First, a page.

The dos and don’ts of M&A in shale

With M&A activity rising, how can unconventionals producers ensure that their strategic moves create value?

This article was written before the COVID-19 pandemic and the collapse in oil prices, but during booms and busts alike, our message remains the same: operators pursuing growth via M&A need a disciplined approach to avoid missteps and achieve transformative results.

During the recent boom, the “growth at any cost” mantra became a millstone around the necks of unconventionals operators. Nimble companies responded by shifting their development focus from volume to value, while high-volume drillers that proved incapable of reducing their costs were punished by the markets. The recent collapse in oil prices will accelerate these trends, and a new wave of consolidation can be expected, especially in the Permian Basin.

Some companies will pursue consolidation as a way to reduce costs, while others with strong balance sheets will see opportunities for growth. But a warning is in order: companies should proceed with caution in light of the uncertain outlook and the true costs of acquisition. Of the 30 largest deals of the past five years, the average premium paid was 12 percent, and the average market response was a 6 percent reduction in the acquirer’s share price. Similarly, an analysis of acquirers’ total returns to shareholders in the two years following the acquisitions estimated that returns were 6 percent lower than they would have been if the deals had not taken place. 1

Creating value comes from pursuing excellence and capturing synergies—which isn’t just a euphemism for cutting staff or a quest to add reserves.

From our work supporting North American unconventionals producers across a range of strategic and commercial activities, we have distilled a few lessons on successful M&A to help leaders capture opportunities and avoid pitfalls:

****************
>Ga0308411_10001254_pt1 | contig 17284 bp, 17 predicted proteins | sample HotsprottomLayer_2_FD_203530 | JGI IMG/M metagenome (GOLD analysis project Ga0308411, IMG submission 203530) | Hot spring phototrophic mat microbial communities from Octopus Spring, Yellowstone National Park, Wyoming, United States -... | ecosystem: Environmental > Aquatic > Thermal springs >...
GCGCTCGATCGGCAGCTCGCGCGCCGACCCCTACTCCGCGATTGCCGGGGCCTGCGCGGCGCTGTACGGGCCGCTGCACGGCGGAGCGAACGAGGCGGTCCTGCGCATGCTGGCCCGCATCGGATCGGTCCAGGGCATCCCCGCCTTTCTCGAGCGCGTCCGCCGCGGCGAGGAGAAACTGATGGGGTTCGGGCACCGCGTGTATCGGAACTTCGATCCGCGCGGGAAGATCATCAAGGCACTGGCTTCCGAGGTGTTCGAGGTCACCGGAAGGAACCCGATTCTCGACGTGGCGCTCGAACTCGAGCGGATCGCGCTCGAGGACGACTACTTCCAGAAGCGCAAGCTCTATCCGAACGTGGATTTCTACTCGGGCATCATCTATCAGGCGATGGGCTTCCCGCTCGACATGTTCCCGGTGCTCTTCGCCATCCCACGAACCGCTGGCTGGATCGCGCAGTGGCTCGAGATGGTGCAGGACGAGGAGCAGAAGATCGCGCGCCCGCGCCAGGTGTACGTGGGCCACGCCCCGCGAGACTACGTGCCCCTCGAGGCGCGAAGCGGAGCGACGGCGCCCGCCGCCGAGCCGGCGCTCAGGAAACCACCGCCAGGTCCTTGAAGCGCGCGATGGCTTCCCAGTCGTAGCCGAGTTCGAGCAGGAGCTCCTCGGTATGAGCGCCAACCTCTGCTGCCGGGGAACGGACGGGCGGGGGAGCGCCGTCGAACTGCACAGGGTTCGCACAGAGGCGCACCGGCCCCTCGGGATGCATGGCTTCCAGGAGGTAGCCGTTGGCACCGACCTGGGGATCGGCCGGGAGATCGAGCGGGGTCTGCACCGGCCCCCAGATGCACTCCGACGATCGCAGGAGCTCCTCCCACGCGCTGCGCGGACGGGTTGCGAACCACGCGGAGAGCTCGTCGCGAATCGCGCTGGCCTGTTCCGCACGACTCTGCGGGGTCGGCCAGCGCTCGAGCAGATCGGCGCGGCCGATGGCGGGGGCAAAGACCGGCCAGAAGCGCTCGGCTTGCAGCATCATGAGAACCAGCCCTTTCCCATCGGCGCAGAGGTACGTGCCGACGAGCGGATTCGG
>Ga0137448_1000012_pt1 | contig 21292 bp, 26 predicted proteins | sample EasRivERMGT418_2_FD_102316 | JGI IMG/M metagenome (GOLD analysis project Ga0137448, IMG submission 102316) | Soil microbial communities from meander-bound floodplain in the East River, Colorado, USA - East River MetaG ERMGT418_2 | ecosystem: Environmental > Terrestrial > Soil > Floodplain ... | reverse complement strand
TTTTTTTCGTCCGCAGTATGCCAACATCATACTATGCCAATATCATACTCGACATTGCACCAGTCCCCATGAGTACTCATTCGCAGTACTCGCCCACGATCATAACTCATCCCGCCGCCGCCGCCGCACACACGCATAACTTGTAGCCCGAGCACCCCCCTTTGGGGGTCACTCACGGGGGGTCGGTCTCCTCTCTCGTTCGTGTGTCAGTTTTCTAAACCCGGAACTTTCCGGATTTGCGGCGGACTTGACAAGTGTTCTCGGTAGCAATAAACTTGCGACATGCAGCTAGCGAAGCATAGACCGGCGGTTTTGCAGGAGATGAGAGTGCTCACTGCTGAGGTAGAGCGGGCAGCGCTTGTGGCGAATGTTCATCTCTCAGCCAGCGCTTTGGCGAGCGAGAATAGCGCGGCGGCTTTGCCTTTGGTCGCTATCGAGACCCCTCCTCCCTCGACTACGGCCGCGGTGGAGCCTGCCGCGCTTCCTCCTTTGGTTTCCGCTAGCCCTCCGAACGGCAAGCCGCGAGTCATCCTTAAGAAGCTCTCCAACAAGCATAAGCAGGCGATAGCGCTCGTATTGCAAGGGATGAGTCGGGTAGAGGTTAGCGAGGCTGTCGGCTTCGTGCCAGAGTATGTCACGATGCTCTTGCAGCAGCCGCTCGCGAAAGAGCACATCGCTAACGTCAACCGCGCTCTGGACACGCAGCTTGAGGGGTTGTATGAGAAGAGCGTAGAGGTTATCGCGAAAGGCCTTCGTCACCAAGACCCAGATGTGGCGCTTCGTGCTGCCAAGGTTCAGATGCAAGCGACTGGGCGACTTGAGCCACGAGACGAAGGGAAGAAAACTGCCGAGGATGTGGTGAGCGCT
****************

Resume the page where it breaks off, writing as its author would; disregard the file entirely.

• Do review your M&A plans in light of your growth strategy. Rigorously define your growth aspirations to get executives to focus on the right deals. That will narrow the universe of feasible deals so that you don’t end up making a deal just for the sake of it. If, say, your strategy is to increase your operated-rig years, make certain that you base your target’s asset valuation on a development plan that adds rig years, not just inventory, to your portfolio. Successful M&A adds both value and flexibility to an acquirer’s portfolio. The critical question to ask: Do we have a clearly defined strategic rationale for this acquisition?
  • Don’t shortcut due diligence. Earnings per share is the first metric to use in evaluating whether a deal is accretive, but it’s only the tip of the iceberg. Understanding technical fundamentals, operating philosophy, and stakeholder engagement is the minimum research work needed for an asset deal; an acquisition calls for all that and an understanding of the corporate culture. That means challenging everything and leaving no stone unturned (see sidebars “Digging deeper: Subsurface diligence,” “Digging deeper: Operations diligence,” and “Digging deeper: Capital diligence”). The critical question to ask: How do we avoid being surprised?
  • Do add value rather than reserves. Creating value comes from pursuing excellence and capturing synergies—which isn’t just a euphemism for cutting staff or a quest to add reserves. Adding reserves without planning to increase capital can destroy value by delaying future cash flows. Similarly, adding discontinuous reserves can destroy value if additional overhead is necessary. On the other hand, bolting on contiguous acreage can unlock operational synergies that outweigh the barrel value of reserves. Expansion that calls for niche skills, such as managing surface complexities, can also add value for the right operator. Successful acquisitions look below the surface to identify upsides. The critical question to ask: Will we create more value than the current operator can?